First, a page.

Thank you for your comment, Priscilla...even though you work directly for the "Styrene information & research center", so it is tough to imagine that your opinion is objective in any way.

It is also said of the RBST/RGBH hormone that "The FDA has said that no significant difference has been shown and no test can now distinguish between milk from rBST treated and untreated cows." We know that is bologna too.

Unfortunately, in the interest of proving your point, styrene is a VOC (volatile organic compound)-and not "organic" in a good way.. Styrene is found in cigarette smoke & is a component of car exhaust, so is a major contributor to photochemical smog and air pollution. Styrene is one of the most active generators of smog in the atmosphere.. It is a Neurotoxin that can harm the brain and central nervous system. It may also interfere with, mimic or block hormones. Styrene can leach into groundwater and contaminate drinking water supplies, so it is regulated under the Safe Drinking Water Act, which requires regular testing for styrene in public water supplies.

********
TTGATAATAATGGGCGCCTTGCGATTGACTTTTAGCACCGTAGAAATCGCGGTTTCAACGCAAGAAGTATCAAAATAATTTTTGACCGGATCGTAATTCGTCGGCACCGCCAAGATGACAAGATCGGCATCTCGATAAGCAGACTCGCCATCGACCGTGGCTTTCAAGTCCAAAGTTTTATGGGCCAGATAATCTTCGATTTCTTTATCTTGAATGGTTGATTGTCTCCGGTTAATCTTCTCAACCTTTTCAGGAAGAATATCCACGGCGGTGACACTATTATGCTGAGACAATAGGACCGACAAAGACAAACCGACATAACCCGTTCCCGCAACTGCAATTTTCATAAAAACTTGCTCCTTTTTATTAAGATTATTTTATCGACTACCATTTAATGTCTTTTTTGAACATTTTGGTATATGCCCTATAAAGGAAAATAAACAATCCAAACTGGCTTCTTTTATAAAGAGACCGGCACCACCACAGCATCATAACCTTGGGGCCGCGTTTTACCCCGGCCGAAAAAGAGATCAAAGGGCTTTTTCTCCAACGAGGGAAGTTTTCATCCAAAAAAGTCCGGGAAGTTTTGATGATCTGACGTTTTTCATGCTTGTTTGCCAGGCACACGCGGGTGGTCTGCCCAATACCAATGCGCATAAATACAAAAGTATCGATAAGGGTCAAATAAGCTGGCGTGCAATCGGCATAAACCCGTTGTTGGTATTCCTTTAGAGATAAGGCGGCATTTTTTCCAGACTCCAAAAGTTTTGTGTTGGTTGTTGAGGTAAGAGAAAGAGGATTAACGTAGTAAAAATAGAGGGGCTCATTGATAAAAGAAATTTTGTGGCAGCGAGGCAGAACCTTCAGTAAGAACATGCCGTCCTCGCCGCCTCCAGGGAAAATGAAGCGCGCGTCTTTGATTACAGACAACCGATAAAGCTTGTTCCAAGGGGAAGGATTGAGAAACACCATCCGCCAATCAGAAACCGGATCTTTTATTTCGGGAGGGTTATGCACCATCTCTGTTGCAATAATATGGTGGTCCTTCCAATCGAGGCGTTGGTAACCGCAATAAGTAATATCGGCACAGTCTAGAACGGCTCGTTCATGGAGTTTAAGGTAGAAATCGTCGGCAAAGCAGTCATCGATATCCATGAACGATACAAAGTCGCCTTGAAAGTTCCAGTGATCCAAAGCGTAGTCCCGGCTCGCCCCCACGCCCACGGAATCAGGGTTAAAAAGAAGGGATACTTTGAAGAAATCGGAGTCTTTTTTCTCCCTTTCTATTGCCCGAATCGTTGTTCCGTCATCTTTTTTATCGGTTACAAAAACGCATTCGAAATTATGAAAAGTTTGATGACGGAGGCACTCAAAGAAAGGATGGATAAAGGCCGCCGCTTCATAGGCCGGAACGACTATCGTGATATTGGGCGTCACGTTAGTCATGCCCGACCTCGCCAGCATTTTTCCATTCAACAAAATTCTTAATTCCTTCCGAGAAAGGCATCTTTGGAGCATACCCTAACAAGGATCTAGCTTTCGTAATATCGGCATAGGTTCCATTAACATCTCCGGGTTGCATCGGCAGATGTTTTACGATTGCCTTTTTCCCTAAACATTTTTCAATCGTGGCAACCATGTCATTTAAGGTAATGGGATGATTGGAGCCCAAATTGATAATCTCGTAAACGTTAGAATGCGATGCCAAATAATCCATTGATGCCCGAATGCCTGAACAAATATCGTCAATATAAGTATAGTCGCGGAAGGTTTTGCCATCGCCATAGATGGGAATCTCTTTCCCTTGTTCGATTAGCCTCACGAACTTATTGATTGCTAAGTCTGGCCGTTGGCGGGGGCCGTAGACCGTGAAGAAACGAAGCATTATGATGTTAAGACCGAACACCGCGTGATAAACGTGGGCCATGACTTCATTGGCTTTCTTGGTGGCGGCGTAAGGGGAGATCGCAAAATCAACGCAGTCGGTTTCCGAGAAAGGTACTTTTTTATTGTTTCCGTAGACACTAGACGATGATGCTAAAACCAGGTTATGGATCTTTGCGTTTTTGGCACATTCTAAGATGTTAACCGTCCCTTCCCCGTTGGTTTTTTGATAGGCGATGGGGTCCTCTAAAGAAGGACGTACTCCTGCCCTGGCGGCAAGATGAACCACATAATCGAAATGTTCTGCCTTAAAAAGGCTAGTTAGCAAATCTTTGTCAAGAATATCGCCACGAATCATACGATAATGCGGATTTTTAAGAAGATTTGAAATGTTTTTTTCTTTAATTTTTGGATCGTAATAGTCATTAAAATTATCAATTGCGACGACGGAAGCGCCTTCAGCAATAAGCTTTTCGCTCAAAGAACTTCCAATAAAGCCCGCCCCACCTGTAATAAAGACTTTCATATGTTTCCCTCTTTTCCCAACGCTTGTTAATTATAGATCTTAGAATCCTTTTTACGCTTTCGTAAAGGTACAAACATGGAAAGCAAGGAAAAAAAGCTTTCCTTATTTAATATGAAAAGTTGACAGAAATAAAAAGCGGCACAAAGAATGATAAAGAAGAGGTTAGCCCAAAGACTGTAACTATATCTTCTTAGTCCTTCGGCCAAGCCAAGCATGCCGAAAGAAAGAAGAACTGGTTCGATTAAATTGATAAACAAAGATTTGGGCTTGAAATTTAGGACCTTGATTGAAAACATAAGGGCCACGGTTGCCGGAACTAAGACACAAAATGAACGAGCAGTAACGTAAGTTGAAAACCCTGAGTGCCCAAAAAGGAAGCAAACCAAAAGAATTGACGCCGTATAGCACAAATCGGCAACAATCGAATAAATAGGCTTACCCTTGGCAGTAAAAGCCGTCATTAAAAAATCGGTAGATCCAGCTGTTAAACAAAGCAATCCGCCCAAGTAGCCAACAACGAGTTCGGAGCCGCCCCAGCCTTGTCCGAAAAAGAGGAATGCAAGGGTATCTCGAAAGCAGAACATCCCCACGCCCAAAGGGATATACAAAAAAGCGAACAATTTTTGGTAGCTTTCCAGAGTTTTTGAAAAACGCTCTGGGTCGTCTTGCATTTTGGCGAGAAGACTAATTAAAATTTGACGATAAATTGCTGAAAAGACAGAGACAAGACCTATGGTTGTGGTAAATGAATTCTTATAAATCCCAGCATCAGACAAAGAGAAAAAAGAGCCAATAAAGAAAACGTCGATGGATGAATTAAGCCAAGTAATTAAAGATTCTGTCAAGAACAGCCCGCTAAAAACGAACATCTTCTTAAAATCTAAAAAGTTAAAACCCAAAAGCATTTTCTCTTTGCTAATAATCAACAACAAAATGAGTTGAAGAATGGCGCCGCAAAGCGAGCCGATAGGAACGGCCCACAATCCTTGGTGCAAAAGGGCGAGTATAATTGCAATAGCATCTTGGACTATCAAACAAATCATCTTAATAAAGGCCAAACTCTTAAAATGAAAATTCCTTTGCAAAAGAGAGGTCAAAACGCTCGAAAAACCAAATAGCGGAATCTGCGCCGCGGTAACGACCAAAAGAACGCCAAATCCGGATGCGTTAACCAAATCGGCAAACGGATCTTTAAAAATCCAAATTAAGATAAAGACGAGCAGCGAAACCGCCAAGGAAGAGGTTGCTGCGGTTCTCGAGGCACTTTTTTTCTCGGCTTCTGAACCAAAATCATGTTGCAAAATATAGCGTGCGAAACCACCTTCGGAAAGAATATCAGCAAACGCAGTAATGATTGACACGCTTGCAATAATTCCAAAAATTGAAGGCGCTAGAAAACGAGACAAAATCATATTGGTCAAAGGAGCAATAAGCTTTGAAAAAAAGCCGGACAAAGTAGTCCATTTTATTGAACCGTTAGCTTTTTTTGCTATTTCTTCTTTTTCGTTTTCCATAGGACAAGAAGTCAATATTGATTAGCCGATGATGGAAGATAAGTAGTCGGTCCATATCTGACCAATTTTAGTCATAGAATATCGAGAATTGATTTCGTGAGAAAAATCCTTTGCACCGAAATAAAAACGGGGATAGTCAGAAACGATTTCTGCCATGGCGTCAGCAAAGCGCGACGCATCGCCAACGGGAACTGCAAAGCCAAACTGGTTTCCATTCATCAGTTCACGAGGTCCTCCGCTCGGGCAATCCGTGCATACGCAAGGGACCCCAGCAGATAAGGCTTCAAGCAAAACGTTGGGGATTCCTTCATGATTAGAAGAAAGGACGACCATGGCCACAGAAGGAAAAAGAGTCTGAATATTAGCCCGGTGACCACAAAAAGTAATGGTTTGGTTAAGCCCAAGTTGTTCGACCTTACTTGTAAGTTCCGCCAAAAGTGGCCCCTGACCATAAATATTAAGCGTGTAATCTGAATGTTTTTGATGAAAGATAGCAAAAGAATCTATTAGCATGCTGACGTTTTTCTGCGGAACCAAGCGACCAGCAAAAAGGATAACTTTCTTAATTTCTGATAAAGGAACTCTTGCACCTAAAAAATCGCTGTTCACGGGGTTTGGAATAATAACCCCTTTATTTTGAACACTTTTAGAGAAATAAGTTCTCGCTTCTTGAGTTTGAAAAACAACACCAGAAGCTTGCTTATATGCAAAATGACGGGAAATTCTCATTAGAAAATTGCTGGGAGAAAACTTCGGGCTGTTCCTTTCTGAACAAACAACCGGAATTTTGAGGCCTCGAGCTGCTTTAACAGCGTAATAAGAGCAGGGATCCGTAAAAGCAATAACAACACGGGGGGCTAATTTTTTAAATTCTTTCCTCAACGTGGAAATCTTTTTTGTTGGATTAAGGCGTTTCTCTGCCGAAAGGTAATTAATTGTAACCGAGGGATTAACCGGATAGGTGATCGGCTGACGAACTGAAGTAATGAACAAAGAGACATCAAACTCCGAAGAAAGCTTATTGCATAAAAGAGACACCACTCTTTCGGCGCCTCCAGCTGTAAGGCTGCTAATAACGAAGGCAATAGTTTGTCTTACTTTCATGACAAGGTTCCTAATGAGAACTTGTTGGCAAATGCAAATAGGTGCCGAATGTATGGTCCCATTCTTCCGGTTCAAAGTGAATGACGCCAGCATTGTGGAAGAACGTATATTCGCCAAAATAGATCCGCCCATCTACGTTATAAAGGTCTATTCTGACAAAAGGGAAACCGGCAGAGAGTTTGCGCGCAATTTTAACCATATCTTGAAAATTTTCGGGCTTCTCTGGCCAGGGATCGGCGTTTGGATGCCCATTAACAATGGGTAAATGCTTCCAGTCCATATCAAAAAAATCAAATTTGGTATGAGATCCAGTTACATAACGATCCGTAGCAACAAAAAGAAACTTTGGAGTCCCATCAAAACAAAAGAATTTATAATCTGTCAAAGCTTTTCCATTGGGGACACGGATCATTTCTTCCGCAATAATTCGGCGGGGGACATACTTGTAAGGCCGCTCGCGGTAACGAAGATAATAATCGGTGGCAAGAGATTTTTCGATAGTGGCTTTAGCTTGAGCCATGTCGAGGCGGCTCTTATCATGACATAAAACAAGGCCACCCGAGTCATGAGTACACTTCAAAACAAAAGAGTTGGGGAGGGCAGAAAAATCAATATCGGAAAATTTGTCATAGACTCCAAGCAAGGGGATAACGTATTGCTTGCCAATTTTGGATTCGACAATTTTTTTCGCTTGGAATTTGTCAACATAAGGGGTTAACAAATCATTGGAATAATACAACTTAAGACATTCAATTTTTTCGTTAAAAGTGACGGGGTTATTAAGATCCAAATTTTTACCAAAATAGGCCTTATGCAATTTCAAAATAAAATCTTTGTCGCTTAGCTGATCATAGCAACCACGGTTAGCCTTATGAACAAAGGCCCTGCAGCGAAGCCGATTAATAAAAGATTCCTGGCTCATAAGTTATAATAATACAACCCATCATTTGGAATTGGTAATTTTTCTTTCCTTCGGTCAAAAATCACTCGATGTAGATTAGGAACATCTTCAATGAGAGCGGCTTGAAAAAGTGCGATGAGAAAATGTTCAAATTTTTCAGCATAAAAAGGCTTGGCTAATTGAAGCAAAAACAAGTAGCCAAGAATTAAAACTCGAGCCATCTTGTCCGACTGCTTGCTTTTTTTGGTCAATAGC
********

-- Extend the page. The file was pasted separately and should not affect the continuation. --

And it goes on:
According to a study at the Toxicology Research Laboratory, Health and Environmental Sciences, DOW Chemical Co., Midland, MI (and according to the EPA): Long-term studies (120 weeks) in rats and mice (Ponomarkov and Tomatis, 1978) showed liver, kidney, and stomach lesions for rats (dosed weekly with styrene at 500 mg/kg)...those receiving 285 or 475 mg/kg-day showed reduced growth and increased liver and kidney weights (Wolf et al., 1956). Other subchronic rat feeding studies found LOAELs in the 350-500 mg/kg-day range and NOAELs in the range of 100-400 mg/kg-day.

Though I can't blame SIRC for hiring you to make these claims to defend their "bread & butter", it is of higher importance that we are all aware of this chemical world that we live in. We must try to protect each other as best we can, and be real about these toxic substances whose full health & environmental impact can not yet be fully known.
I wish you all the best and success in spreading actual facts that you can stand behind, as opposed to sending unproven claims to people who are just trying to keep awareness at a higher level.